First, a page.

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Discussion Starter · #1 ·
I got co2 for my 10 gallon (they sent the wrong defuser but are sending the proper one) and it seems I don’t have enough flow for the bubbles to get to the other side of the tank. Is this a critical thing or does it not matter? If it needs to happen is there anything I can do to help?
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Flow is critical with co2 IMO.

The co2 needs to remain in the water column for as long as possible for it dissolve, if it just floats up it is wasted to the atmosphere and of no use to the plants.

The easiest way with going to be to add a small powerhead to the tank.

I can see one in the pics, but are you using a drop checker to monitor co2 levels?
 

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Discussion Starter · #3 ·
Flow is critical with co2 IMO.

The co2 needs to remain in the water column for as long as possible for it dissolve, if it just floats up it is wasted to the atmosphere and of no use to the plants.

The easiest way with going to be to add a small powerhead to the tank.

I can see one in the pics, but are you using a drop checker to monitor co2 levels?
I am using a drop checker and it’s just a sponge filter With an adjustable head to adjust where the bubbles and flow go. I think when I get a proper defuser is might be able to travel around Better because right now it’s is a glass chamber until it’s almost to the top away from a good about of flow
 

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biOrb LIFE 45 L, planted, EI dosing, CO2 injected; ADA Cube Garden 45F, planted, EI dosing, low tech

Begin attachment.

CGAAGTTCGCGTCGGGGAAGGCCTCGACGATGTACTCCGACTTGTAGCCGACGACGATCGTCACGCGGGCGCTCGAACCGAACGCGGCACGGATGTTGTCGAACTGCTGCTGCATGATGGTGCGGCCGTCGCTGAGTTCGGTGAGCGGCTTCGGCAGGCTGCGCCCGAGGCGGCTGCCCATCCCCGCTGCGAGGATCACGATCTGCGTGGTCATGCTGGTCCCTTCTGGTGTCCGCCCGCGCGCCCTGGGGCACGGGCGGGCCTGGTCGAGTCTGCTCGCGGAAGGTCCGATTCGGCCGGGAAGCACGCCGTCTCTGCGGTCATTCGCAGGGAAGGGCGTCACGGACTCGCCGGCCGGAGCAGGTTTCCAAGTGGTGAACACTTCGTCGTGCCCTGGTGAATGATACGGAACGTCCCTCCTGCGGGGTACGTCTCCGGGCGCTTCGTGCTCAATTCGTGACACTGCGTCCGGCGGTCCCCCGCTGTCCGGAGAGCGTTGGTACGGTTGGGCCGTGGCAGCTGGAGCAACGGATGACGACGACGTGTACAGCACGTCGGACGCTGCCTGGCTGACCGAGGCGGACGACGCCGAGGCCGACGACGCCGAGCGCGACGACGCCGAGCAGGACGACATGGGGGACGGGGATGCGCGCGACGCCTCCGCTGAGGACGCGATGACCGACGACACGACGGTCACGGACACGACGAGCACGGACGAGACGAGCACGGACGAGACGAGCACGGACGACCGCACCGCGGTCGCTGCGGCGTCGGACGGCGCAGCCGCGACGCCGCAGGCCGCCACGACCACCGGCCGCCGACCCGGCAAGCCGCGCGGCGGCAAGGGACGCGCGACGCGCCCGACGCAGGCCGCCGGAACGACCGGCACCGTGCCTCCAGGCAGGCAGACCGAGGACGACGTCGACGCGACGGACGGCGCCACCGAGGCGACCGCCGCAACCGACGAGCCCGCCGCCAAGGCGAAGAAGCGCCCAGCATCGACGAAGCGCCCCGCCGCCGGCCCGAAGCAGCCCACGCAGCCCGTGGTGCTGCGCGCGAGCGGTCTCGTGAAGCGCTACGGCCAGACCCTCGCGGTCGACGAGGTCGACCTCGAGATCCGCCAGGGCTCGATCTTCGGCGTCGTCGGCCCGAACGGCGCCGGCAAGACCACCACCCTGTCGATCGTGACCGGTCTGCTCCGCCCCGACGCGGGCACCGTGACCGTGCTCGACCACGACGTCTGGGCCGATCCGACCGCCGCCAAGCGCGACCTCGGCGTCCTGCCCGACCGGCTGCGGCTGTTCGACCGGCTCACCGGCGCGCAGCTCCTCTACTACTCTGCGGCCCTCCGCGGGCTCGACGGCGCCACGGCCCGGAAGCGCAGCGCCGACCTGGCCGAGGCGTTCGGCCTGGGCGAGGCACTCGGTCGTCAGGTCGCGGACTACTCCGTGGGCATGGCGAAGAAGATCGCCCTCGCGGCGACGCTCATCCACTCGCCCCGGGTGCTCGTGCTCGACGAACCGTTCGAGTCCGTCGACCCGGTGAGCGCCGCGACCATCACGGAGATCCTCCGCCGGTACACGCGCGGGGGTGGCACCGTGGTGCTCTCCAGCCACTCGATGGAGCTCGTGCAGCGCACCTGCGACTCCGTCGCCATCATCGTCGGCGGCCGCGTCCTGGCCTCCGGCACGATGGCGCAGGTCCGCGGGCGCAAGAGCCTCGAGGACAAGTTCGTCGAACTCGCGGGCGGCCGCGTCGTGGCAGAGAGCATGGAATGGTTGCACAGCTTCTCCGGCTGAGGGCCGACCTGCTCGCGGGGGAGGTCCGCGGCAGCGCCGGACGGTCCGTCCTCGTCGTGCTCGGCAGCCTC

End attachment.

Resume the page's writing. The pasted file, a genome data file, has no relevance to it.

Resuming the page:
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Your tank looks great so whatever you are doing is working. The issue with flow is more around getting the CO2-dissolved water sent around everywhere rather than having the bubbles sent around everywhere. You'd like to see some leaf movement in all parts of the tank at least periodically. If you've noticed parts of the tank doing less well than others you may have a flow issue, but otherwise I wouldn't mess with it.
 

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I'm going to diverge dramatically from everyone else and say that in this tank it is important that you don't have much flow. This is because I can see a betta in this tank. They really struggle with a lot of flow and should be in very minimal flow scenarios. Putting a powerhead in a tank with a betta is basically going to kill it. If you want to put a lot of flow in a tank you're going to need to move the betta. The idea that the bubbles need to blow all around a tank comes from the idea that the bubbles themselves help the plants by attaching to leaves. This is purely anecdotal and there's no real information saying that it affects anything. The dissolved CO2 is what definitely helps the plants, it's possible that more flow will help dissolve even more CO2, but there is an issue of whether that actually matters for your purposes. If all you're trying to do is grow healthy lush plants and not trying to min/max every single attribute, then minimal flow with a diffuser and a small tank like this will work just fine. Alternatively, you can ditch the diffuser, build yourself a small reactor, and have significantly better CO2 dissolution and efficiency then a diffuser could provide.
 
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